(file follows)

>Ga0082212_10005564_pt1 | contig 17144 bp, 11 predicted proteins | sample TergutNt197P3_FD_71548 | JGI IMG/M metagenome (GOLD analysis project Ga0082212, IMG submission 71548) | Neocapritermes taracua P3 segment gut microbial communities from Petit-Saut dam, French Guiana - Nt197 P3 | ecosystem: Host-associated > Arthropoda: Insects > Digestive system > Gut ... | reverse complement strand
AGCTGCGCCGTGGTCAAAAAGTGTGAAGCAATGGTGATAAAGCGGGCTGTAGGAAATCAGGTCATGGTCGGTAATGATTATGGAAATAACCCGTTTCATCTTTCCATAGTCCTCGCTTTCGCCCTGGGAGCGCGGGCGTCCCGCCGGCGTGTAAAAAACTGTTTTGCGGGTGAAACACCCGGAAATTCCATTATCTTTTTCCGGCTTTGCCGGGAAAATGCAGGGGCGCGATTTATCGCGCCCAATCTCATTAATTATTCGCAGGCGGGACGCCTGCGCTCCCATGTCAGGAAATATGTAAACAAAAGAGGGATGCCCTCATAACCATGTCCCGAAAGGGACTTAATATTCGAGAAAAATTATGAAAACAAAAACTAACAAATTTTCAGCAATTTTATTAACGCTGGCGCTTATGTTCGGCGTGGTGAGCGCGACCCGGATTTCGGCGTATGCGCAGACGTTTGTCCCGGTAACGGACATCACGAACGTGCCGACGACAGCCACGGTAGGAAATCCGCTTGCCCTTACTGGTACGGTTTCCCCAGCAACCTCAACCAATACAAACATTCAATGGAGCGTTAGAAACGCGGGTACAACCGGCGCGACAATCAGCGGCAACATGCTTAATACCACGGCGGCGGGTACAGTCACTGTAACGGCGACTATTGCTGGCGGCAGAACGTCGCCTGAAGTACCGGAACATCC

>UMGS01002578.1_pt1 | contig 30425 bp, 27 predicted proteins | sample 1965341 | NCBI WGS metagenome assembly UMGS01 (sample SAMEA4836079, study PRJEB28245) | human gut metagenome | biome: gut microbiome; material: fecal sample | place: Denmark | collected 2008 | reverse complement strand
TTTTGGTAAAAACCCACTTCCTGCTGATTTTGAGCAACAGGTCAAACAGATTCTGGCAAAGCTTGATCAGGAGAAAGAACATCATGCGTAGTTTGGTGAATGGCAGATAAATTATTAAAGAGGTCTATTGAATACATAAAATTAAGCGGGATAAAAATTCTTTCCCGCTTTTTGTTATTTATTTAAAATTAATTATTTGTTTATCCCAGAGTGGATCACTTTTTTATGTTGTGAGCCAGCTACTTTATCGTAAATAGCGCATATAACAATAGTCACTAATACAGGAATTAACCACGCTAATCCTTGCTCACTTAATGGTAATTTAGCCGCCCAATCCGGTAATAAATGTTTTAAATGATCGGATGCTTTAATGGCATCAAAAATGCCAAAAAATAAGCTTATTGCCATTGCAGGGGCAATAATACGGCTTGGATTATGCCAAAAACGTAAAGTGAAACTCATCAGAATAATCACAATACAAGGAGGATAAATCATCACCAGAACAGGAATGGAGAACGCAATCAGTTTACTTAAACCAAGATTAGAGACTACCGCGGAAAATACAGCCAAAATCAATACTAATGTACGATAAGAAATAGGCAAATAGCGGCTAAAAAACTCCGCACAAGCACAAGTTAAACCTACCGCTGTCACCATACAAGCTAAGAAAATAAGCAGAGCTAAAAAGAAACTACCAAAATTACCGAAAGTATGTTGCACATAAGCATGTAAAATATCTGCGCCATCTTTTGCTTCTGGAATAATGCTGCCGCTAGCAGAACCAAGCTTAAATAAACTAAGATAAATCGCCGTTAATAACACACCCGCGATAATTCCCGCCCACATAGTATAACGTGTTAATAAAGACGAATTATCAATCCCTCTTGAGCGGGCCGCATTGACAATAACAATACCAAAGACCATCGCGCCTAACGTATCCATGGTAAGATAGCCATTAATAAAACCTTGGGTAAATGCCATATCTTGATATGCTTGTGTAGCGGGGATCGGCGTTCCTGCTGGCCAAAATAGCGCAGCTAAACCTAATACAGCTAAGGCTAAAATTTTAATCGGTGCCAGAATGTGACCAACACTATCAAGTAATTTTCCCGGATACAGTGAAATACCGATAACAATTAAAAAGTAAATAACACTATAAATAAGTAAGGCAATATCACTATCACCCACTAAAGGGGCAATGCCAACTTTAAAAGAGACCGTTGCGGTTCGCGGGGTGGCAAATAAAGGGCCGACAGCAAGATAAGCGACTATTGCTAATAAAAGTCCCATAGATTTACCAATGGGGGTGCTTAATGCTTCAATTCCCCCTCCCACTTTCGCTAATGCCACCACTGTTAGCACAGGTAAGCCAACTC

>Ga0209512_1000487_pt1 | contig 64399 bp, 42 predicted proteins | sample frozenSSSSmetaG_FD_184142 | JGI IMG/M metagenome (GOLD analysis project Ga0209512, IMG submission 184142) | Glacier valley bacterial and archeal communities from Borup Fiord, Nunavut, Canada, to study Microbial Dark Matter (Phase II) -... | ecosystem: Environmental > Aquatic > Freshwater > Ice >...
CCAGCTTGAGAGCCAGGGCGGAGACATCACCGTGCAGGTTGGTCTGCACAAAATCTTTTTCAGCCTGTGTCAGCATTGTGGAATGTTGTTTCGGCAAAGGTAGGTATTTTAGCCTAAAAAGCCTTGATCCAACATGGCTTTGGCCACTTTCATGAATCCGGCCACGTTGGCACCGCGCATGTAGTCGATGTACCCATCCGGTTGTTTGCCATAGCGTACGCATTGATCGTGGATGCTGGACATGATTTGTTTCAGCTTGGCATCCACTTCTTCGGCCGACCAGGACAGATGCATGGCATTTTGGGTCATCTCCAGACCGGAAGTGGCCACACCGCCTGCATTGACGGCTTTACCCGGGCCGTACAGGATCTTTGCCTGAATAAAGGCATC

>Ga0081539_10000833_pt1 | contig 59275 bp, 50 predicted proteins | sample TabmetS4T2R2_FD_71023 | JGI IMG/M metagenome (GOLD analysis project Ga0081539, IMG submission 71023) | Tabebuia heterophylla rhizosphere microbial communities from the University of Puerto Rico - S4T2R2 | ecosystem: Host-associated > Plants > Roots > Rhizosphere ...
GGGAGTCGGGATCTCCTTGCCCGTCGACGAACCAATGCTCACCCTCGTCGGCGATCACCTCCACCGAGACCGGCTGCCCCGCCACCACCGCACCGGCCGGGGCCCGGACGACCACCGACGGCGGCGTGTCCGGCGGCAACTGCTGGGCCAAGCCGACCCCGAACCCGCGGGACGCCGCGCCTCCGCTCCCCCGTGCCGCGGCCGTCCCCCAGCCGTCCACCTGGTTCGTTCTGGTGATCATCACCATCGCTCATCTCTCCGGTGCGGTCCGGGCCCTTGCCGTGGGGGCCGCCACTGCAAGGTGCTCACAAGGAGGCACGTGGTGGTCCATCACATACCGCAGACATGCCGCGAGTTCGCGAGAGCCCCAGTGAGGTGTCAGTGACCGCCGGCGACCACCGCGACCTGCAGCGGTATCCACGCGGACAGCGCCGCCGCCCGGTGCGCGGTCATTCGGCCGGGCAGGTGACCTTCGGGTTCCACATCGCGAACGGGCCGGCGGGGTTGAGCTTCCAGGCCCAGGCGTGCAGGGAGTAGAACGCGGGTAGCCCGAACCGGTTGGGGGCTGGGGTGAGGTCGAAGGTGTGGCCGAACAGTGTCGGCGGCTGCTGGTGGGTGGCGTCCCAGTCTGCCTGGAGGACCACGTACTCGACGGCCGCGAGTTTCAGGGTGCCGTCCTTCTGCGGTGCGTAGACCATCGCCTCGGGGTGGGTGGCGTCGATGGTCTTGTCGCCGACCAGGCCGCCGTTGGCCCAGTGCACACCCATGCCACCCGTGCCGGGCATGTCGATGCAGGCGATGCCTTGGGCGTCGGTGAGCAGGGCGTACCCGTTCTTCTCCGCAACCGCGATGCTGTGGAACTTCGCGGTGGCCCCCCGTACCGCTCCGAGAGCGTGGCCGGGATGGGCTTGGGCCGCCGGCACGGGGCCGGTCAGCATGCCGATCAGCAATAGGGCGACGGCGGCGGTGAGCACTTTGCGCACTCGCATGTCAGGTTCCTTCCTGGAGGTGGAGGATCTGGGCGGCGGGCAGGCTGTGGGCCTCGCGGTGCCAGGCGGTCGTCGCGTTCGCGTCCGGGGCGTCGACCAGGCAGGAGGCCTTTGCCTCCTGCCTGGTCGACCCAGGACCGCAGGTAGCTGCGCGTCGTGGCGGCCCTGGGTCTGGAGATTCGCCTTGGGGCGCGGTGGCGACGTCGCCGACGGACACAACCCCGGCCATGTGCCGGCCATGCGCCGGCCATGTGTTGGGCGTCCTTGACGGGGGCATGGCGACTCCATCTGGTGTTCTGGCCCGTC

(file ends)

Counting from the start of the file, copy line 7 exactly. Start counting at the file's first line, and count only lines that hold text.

>Ga0081539_10000833_pt1 | contig 59275 bp, 50 predicted proteins | sample TabmetS4T2R2_FD_71023 | JGI IMG/M metagenome (GOLD analysis project Ga0081539, IMG submission 71023) | Tabebuia heterophylla rhizosphere microbial communities from the University of Puerto Rico - S4T2R2 | ecosystem: Host-associated > Plants > Roots > Rhizosphere ...